November 26 2002
Nice to be home
Old Grumpy is back from Portugal after a week in the rain.
If you do go to the Algarve I would advise you to steer clear of Vilamoura which is full of golfers complaining about missed putts and slow play.
We were doubly unfortunate because our hotel contained a large contingent of Scotsmen who all seemed unnaturally cheerful despite the weather.
Still, I suppose, almost anything would be an improvement on Glasgow in November.
The first disappointment was to find there was no tea making equipment in the room.
The young lady from the travel company explained that it was the hotel chain's policy not to provide a kettle in order to encourage guests to use room service.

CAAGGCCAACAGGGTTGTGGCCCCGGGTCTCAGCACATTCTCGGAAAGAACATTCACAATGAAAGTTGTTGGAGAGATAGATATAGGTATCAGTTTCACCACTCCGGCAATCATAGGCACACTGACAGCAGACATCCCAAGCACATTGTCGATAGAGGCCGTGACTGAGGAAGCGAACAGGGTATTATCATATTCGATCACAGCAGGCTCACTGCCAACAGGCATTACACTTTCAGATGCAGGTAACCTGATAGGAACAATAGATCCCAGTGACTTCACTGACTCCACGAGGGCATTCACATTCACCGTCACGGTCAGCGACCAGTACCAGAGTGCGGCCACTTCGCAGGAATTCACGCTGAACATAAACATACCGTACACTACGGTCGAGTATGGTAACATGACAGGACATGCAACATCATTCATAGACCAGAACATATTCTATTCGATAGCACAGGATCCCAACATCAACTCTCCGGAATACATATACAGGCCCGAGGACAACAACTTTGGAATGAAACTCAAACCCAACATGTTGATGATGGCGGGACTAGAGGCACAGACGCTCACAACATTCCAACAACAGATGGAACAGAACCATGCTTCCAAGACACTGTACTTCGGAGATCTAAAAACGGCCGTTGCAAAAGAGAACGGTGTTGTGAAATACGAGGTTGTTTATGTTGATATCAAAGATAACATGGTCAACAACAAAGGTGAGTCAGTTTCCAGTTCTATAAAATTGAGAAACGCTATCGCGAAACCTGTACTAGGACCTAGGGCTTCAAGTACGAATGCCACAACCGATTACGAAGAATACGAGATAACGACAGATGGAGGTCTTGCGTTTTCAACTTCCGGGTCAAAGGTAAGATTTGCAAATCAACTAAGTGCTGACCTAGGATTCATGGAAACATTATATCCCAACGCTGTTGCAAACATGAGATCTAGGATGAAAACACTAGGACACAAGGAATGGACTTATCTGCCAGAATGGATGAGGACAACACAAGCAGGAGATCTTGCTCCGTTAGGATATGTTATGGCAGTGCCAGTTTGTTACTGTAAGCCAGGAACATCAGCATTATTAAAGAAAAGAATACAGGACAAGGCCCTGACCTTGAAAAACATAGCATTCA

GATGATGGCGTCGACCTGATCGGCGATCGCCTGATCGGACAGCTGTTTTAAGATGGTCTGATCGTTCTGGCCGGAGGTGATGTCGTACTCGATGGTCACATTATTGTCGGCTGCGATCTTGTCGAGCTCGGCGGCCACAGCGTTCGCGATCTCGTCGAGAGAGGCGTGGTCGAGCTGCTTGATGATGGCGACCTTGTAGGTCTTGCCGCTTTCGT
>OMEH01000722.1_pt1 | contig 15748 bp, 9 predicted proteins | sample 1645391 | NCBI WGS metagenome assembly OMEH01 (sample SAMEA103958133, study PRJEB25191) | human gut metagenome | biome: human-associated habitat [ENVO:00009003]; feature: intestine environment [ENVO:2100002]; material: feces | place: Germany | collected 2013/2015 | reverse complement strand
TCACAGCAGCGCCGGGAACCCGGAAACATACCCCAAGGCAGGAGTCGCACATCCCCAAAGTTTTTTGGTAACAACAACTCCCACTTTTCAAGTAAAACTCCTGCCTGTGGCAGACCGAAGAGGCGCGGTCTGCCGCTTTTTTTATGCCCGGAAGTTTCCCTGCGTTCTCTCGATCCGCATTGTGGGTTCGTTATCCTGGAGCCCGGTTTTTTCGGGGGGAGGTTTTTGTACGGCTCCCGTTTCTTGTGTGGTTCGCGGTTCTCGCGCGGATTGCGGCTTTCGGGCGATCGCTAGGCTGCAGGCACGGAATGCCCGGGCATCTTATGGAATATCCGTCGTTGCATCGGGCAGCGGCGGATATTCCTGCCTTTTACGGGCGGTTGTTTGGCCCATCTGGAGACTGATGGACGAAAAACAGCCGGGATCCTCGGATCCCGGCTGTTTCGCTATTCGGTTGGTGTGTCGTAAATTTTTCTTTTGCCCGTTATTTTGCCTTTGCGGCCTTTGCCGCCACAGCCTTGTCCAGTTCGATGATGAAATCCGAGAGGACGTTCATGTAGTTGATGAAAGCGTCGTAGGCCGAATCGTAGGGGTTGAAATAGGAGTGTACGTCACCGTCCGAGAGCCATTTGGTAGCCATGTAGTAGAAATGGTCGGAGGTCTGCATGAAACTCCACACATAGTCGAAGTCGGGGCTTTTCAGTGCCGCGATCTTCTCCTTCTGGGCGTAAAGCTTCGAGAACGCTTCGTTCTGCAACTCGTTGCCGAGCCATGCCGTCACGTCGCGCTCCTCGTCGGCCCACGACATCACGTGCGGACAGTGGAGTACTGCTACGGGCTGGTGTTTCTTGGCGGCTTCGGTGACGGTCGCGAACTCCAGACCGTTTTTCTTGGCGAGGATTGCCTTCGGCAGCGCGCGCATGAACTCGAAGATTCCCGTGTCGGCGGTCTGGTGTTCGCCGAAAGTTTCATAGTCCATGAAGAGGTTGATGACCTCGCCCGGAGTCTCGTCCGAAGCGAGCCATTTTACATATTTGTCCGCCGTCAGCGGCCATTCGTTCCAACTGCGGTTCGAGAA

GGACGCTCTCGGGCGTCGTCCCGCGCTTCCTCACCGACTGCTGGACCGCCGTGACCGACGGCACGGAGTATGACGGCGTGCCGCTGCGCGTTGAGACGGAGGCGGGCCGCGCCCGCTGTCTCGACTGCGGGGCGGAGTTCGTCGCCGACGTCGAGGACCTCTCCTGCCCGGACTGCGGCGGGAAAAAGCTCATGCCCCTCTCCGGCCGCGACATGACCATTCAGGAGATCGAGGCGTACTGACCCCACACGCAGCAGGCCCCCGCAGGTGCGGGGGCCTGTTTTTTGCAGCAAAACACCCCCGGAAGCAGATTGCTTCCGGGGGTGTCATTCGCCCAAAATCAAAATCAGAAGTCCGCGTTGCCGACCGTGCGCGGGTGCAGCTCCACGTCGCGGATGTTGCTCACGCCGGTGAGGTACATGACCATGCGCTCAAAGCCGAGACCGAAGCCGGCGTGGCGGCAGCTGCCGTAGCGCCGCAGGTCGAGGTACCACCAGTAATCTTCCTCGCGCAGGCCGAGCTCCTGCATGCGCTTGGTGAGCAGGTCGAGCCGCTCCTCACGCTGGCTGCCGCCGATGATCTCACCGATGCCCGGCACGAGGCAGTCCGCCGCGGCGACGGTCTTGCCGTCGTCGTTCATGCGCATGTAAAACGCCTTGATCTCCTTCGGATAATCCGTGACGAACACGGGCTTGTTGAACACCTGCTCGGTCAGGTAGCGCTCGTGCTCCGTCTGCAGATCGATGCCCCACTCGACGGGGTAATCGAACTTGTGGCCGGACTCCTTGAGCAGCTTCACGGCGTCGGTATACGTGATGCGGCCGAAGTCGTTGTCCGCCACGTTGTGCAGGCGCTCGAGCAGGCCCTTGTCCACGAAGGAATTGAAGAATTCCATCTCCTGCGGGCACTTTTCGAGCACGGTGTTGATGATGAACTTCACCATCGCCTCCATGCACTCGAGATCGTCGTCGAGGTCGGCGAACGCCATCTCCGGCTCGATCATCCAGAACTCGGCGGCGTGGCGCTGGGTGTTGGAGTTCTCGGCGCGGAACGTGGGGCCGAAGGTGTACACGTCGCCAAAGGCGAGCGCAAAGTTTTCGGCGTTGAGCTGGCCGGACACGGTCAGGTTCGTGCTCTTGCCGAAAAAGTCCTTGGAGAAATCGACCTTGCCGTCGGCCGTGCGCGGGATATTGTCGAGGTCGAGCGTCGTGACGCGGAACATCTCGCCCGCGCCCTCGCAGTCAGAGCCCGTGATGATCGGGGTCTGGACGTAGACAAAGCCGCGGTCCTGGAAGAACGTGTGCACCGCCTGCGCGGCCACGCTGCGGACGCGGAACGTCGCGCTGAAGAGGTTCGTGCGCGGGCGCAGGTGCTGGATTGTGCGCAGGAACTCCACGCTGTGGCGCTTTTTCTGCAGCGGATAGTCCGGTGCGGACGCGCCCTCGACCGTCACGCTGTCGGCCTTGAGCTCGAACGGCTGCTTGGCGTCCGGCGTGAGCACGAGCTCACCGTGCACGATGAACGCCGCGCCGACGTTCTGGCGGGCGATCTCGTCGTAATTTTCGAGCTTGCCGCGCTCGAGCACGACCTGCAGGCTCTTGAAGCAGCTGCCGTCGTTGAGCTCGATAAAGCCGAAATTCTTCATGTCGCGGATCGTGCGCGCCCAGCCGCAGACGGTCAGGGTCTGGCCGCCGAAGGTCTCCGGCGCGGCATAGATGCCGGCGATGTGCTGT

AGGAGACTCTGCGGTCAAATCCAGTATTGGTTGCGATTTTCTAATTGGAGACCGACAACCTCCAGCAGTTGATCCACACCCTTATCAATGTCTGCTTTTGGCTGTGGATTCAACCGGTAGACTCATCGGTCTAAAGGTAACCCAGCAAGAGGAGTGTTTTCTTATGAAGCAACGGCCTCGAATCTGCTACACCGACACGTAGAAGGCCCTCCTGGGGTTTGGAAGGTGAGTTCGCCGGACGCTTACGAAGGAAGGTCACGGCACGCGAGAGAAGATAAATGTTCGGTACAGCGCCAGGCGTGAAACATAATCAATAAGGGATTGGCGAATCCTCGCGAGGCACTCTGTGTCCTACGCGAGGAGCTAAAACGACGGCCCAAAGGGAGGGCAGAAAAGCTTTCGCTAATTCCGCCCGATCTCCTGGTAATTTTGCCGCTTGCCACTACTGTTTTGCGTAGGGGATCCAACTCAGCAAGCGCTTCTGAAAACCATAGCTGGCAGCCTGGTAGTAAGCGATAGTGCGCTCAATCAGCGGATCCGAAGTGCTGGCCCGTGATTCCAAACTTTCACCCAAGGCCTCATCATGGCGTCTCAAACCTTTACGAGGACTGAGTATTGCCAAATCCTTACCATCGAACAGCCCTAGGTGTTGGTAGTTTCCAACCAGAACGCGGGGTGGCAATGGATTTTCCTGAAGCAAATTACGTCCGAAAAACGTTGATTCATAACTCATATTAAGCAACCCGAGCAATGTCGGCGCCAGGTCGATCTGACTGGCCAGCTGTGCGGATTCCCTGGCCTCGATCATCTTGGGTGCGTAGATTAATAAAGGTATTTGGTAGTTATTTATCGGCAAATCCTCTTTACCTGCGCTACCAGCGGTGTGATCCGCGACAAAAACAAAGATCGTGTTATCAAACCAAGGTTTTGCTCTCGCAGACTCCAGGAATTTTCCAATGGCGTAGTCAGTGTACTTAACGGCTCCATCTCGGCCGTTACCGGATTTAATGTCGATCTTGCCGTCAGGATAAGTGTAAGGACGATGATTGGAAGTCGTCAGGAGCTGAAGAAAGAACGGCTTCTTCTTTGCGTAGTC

As a cup of tea delivered to your room cost 2.4 Euros, and it is my policy not to allow myself to be ripped off, this had the opposite effect.
The young lady's helpful suggestion that we should buy a kettle next time we went into town also met with a negative response.
Confirmation that we were on a different wavelength - planet, even - came when she told us that a "must see" in Vilamoura marina was Cliff Richard's boat "Bachelor Boy" and another named "Tommy" belonging to someone called Tommy Hilfiger who, Grumpette informs me, is a noted fashion designer.
Cheap wine, good food and reliable public transport saw us through the rest of the week.
The highlight was a trip to the border on the train and a ferry crossing into Spain.
When we arrived at Vila Real it was absolutely pelting down and as we had neither coats or umbrellas we took shelter in the station where I was delighted to find that a large glass of vino tinto - the sum total of my Portuguese - and a cup of coffee cost only 1.05 E (about 70p in real money).
As it was only 10.30 am, it was fortunate that the rain eased off before I could sample a second glass.
On Saturday afternoon, I found a pub where they were showing the England v South Africa match.